The United Arab Emirates has released a US citizen who was jailed for nine months in the country. The 29-year-old Shezanne Cassim was sentenced to a year-long prison term in December over cybercrime charges after he produced and posted on YouTube a 20-minute parody video that seemed to poke fun at younger Emirati men who appear to be imitating the popular hip-hop culture in the US.
He was arrested and detained in April last year. In a statement, his family disclosed that Cassim was released due to a customary practice in UAE that equates imprisonment of nine months to a one-year term. He was immediately flown to the US after his release from jail.
Up to this day, Cassim is firm to assert that he did not break any law in UAE. He declared that he sees nothing illegal about how the video was produced. He clarified that the ‘mockumentary’ did not break any specific UAE law. Cassim claimed that he had been tried and sentenced in a kangaroo court and was eventually convicted even without any strong evidence.
Cassim claimed that he was held with very limited information while in jail. He revealed that he was only told about his alleged crime on his fifth month in prison. He believes that the action was just a warning message to all other nationalities and he was just used as a scapegoat.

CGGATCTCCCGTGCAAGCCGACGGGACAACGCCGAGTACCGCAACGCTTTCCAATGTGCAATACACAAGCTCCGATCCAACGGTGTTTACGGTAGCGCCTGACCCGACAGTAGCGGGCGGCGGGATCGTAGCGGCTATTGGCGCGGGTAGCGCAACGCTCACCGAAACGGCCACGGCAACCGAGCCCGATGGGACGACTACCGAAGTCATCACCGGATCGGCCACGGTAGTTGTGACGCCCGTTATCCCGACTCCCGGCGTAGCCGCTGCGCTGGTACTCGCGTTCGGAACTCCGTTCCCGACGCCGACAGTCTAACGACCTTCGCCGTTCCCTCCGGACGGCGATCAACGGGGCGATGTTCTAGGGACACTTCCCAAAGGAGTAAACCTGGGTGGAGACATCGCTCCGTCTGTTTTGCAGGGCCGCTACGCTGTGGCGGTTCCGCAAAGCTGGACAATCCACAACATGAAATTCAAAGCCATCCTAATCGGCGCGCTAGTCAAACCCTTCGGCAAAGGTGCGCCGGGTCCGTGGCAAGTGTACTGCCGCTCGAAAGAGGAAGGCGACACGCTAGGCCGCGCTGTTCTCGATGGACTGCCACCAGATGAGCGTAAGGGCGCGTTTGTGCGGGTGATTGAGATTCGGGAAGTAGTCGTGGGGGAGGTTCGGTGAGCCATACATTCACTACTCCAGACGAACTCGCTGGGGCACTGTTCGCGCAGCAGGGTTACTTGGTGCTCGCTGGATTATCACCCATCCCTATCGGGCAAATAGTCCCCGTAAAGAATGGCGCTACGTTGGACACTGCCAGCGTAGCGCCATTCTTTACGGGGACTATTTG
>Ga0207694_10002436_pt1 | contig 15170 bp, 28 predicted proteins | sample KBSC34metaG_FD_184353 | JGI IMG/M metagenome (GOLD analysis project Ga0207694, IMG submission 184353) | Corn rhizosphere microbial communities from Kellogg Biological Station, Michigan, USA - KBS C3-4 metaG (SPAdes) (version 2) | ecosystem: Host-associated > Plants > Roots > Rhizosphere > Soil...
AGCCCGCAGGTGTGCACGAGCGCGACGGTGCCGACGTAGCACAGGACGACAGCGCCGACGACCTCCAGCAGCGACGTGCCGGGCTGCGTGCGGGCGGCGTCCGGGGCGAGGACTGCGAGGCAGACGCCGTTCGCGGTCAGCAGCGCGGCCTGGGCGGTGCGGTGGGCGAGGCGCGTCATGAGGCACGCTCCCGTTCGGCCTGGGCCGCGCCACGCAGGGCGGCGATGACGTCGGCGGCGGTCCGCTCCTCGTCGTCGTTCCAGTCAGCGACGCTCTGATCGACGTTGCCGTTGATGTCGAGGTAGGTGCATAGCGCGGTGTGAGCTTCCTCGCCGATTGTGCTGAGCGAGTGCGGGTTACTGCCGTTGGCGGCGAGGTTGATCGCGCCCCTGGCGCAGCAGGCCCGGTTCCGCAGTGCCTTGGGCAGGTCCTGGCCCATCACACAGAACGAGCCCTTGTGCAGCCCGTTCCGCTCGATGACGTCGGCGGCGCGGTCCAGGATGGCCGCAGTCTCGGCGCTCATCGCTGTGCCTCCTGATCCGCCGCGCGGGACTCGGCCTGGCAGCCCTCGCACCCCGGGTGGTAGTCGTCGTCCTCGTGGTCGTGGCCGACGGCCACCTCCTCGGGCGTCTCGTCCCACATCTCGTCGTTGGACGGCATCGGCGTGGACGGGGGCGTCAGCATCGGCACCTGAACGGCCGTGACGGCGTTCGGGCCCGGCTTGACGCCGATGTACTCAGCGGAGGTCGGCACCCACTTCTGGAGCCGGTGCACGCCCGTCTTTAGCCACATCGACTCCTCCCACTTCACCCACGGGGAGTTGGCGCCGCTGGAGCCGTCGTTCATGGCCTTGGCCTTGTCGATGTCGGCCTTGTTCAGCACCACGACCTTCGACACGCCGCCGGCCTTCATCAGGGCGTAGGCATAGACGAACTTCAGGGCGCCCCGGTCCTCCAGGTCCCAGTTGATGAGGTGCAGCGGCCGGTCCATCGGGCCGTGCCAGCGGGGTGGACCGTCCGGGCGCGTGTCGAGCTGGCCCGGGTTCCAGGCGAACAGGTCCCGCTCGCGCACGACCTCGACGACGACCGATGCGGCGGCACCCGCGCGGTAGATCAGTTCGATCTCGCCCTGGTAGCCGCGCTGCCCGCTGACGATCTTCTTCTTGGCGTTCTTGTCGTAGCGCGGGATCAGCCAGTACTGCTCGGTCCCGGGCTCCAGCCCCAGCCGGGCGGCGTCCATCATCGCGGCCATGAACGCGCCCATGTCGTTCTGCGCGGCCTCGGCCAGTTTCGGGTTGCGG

US made a statement
As expected, UAE authorities are yet to make any comment about Cassim’s release. For its part, the US State Department took the American’s release as good news. It disclosed that it had been constantly getting in touch with UAE officials about his arrest and trial.
The agency said it had continuously pressed for fair trial and expedient resolution to the case. It added that it had been very concerned especially about the verdict.
The 20-minute video posted online
In the controversial video, several Emirati men were described in jest as ‘deadly gangsters.’ They were showed throwing sandals and wielding agal (cord used for holding Arab headscarves in place).
But the 20-minute video had a disclaimer that the material was fictional and that it had no intention to be offensive to UAE and its people. Aside from the prison term, Cassim was also ordered to shoulder a fine worth 10,000 dirhams or $2,700.